"Pearsall was born and brought up in Birmingham, the son of a machine tool worker. In 1940 he was evacuated to Ombersley, near Worcester, where he lived with his brother, two aunts and four cousins, in what seemed in retrospect idyllic years. A rebel from the outset, he left school at 14. Two years later his thriller, The Scarlet Mask, was published. There followed an interlude in the army and a bewildering variety of jobs. He worked as an assistant in WH Smith and in a shoe shop, as a currency cashier in a travel agency, a hotel receptionist, insurance agent, cinema manager, and store detective. He moved to London in 1954, and in the late 1950s began to establish himself as a freelance writer. Meanwhile, he taught himself to play the piano and did the rounds with various dance bands in the early 1960s. Pearsall moved to Hastings in the mid-1960s.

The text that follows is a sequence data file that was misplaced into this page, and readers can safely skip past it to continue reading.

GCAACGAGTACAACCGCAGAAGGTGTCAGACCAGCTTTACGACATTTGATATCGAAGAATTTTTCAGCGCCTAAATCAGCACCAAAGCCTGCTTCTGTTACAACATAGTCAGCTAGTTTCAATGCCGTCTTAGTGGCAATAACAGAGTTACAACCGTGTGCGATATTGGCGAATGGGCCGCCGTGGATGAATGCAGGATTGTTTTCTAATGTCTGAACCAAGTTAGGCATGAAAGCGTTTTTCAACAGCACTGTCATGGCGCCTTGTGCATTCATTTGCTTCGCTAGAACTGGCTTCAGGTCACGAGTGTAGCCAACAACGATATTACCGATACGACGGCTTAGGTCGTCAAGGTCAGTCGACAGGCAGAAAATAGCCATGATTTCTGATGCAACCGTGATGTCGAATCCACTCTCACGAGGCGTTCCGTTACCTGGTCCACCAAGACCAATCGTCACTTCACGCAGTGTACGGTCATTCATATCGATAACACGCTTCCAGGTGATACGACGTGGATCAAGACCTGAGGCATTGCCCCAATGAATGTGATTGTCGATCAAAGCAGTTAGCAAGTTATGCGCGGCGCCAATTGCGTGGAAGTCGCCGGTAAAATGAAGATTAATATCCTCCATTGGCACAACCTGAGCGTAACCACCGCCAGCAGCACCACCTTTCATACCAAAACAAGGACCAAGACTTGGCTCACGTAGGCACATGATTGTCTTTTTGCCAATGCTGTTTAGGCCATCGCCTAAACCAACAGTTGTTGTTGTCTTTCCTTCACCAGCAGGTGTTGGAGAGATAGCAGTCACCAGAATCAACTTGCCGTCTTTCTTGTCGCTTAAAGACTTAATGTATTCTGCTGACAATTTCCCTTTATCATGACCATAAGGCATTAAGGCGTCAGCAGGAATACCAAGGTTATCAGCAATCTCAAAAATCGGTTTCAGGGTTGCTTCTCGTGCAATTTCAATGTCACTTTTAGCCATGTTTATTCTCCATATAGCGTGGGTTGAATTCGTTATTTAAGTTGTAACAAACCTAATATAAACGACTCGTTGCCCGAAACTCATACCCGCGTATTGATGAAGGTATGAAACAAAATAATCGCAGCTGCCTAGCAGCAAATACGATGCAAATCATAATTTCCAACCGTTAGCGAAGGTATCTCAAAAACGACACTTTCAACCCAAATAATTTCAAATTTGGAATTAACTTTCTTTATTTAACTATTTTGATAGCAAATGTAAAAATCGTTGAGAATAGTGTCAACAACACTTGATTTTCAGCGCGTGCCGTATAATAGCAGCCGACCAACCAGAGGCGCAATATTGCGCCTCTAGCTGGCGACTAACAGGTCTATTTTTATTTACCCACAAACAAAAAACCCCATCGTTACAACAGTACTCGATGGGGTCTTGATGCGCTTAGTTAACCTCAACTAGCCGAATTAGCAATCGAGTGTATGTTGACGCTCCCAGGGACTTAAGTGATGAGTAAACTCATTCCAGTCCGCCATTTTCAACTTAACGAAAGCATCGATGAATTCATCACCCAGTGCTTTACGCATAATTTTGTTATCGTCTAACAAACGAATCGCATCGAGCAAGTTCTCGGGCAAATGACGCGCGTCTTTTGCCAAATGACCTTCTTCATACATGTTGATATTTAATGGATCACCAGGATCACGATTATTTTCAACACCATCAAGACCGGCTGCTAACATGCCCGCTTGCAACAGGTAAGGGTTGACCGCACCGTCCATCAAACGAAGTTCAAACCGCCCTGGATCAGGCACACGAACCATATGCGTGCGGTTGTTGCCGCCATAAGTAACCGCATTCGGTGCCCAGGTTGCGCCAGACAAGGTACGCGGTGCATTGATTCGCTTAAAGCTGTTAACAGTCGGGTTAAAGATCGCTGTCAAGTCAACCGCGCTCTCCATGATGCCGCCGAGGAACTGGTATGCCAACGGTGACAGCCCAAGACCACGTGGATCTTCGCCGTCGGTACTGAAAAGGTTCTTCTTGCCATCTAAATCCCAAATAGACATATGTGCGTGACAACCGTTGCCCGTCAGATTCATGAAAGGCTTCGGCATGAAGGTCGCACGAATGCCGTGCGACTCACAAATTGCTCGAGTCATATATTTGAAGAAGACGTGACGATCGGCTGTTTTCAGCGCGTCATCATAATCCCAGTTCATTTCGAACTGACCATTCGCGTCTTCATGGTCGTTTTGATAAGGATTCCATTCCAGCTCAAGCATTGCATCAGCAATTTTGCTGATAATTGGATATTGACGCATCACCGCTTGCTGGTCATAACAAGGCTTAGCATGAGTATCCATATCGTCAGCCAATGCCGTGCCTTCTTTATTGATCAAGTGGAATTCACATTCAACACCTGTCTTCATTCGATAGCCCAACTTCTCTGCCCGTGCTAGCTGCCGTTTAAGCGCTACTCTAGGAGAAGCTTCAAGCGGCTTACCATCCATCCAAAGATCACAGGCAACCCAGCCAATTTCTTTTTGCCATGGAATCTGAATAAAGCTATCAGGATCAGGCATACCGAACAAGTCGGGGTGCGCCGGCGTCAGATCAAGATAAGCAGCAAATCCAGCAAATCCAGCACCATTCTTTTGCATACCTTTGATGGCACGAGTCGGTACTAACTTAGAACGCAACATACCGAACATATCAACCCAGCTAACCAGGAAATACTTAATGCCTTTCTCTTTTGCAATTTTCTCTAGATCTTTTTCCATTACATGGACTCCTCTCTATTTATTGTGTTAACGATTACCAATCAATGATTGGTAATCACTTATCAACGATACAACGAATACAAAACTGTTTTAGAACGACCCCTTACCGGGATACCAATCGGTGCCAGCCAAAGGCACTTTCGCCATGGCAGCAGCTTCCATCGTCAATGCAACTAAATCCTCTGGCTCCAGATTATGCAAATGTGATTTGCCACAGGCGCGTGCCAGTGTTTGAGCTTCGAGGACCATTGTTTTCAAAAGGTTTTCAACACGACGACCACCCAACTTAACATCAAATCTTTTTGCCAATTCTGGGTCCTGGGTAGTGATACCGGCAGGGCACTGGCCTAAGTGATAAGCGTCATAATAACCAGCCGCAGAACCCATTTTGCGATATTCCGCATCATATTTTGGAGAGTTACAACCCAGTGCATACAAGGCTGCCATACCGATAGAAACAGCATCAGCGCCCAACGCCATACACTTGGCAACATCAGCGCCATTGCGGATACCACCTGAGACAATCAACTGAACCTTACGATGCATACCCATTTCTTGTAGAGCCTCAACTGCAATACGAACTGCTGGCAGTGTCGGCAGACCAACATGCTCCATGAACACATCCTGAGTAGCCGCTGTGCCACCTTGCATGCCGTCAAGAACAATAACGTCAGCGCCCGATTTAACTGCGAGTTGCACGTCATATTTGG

"The success of The Worm in the Bud brought in some money and unexpected consequences. Parts of the book, suitably spiced up, were published in four weekly instalments in The News of the World. The newspaper also financed a trip to Copenhagen, then the sex capital of Europe, so that Pearsall could obtain some more up-to-date experience.
"Under [his wife's] influence, he took an interest in antiques and dogs, producing many books on the former (The Joy of Antiques, 1988; Antique Furniture for Pleasure and Profit, 1990) and many paintings of the latter."